Among other things, Michael Allen writes about eschatology and sanctification in a blog post about is upcoming book New Studies in Dogmatics: Sanctification.
Other things surprised me, however, as I have prepared the volume. I did know that matters of creation and of eschatology would be crucial for defining the nature and purpose of creaturely holiness; biblical theology and redemptive history have been a major facet of Reformed dogmatics since its beginning, evident most obviously in the fostering of covenant theology in the sixteenth and seventeenth centuries and then in the emphasis upon Pauline eschatology in recent decades. Eschatology and ethics are wed together, and I foresaw that nexus of issues. But I had not appreciated the degree to which a theocentric eschatology marked by attention to the beatific vision would need to shape my account along the way, not just at the conclusion of the book but in a distributed manner throughout. Holiness is for seeing the Lord, after all, and the pure in heart are blessed with that gift above all (so Heb. 12:14; Mt. 5:8).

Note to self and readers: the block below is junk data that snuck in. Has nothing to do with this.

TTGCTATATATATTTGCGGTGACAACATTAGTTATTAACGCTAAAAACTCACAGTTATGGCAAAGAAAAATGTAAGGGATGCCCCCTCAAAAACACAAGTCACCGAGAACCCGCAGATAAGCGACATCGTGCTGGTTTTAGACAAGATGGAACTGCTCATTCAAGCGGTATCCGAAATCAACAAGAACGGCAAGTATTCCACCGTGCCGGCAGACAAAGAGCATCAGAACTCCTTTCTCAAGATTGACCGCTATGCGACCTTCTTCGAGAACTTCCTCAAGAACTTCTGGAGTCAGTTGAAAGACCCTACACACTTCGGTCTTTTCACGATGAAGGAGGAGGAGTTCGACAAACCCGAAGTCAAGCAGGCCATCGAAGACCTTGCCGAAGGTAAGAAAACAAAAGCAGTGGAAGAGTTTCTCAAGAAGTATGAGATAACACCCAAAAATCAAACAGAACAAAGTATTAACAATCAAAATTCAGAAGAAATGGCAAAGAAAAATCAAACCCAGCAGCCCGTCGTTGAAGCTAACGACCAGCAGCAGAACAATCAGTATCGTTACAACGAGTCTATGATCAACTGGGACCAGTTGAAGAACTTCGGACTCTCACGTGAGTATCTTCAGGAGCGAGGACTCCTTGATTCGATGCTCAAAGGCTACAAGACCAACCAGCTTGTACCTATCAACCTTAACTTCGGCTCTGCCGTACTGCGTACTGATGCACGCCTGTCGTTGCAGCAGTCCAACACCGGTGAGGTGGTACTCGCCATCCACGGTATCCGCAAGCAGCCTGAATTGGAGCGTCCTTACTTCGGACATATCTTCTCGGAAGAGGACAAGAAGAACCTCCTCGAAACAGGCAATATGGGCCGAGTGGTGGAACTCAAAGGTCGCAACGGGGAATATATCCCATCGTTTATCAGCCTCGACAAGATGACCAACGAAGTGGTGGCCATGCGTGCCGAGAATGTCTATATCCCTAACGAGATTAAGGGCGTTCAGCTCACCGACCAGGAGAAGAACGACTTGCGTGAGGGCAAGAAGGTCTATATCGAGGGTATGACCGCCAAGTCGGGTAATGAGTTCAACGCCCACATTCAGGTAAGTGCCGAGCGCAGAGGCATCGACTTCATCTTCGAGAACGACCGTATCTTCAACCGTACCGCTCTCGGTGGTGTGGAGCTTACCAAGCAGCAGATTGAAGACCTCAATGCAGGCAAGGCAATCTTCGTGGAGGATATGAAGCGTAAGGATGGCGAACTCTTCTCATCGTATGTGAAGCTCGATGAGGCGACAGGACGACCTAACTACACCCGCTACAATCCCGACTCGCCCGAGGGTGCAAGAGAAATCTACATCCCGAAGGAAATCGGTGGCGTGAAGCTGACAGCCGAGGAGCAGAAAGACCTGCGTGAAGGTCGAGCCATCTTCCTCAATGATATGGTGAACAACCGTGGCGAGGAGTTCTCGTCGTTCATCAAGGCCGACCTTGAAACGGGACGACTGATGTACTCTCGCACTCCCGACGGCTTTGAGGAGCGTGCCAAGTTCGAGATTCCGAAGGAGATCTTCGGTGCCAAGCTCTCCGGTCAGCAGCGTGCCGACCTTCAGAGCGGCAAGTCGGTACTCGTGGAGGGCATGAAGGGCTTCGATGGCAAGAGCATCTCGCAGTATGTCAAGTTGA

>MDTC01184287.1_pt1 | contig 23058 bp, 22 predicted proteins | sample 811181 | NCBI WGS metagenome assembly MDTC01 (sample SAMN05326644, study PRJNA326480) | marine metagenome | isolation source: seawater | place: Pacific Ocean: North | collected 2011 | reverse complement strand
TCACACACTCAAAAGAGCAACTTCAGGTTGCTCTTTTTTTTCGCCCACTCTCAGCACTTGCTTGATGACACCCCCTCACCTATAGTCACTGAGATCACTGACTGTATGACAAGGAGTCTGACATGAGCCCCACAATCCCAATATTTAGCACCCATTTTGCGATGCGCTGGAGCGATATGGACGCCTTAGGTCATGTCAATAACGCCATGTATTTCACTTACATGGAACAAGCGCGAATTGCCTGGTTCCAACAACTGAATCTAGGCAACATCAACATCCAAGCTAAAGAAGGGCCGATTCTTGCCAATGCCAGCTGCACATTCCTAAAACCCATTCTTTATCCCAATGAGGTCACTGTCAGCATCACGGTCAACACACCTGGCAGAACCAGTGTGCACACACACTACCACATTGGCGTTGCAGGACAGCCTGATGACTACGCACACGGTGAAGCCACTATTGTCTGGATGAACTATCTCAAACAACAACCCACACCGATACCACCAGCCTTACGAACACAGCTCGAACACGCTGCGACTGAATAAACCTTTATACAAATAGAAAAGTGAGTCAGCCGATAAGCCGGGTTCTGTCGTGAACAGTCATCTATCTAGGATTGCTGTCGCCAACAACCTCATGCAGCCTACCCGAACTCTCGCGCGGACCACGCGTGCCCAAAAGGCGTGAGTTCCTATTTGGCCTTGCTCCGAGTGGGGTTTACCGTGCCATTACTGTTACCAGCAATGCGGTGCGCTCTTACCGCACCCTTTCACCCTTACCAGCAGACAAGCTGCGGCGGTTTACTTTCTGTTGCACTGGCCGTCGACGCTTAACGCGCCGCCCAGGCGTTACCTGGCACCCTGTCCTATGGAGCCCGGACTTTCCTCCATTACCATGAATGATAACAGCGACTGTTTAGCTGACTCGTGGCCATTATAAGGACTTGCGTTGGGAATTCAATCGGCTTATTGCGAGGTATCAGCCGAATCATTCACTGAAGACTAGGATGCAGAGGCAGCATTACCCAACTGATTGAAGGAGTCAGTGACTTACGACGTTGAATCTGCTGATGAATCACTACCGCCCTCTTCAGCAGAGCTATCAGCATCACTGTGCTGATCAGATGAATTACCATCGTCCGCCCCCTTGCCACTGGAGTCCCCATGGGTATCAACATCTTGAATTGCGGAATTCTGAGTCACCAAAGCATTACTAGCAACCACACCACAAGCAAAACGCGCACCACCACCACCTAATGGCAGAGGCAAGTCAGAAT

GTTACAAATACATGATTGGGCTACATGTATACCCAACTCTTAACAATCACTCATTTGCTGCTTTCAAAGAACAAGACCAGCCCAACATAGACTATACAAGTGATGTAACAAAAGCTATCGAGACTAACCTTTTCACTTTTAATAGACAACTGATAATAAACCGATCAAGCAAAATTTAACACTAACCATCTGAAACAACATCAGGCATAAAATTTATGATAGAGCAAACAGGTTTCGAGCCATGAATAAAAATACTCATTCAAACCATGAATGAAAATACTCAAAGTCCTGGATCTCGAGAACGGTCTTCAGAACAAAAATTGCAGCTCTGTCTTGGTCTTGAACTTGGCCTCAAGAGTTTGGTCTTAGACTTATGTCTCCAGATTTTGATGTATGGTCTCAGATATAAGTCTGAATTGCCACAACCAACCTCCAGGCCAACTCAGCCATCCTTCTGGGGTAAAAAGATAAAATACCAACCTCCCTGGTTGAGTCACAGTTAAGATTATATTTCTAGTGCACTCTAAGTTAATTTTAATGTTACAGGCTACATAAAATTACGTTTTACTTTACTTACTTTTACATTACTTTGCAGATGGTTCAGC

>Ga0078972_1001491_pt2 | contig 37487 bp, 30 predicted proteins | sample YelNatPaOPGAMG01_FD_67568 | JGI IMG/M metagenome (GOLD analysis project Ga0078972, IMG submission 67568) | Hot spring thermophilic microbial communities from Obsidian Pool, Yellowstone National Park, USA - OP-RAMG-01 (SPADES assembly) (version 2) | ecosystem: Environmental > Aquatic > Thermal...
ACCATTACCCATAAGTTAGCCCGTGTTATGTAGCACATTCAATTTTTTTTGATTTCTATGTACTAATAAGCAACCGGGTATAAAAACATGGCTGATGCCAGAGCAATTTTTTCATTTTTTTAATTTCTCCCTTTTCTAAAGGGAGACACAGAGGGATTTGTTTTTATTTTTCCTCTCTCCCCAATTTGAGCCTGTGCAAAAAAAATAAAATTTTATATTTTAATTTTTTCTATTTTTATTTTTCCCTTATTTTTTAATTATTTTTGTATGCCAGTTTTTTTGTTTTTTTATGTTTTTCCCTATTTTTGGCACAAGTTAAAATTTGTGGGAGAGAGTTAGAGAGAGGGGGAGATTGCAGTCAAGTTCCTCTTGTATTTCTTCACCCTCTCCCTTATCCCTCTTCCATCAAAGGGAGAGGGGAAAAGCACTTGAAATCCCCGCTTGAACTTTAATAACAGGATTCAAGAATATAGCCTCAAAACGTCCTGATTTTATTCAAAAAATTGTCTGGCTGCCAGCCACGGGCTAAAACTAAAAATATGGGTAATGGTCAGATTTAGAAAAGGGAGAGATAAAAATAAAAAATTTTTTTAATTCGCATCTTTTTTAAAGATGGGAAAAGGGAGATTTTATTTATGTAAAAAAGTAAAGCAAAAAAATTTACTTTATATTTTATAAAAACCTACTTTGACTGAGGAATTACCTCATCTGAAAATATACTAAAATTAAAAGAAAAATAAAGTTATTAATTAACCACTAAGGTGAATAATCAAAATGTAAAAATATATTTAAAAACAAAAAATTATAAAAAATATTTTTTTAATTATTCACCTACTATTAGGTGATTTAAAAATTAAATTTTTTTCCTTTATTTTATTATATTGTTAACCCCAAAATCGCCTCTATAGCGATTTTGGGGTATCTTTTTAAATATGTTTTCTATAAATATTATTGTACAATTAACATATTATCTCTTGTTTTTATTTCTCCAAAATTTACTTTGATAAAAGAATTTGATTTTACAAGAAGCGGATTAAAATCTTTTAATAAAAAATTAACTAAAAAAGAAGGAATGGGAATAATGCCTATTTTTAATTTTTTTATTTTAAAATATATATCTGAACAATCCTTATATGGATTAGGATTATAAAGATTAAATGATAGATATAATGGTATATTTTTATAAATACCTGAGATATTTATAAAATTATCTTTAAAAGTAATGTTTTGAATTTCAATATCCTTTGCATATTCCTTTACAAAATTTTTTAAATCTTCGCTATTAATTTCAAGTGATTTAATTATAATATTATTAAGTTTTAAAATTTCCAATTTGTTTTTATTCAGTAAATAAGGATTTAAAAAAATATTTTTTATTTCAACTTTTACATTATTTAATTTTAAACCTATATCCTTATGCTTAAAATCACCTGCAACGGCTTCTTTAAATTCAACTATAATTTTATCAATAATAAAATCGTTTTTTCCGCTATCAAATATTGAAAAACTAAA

You can read the rest of his post at Common Places.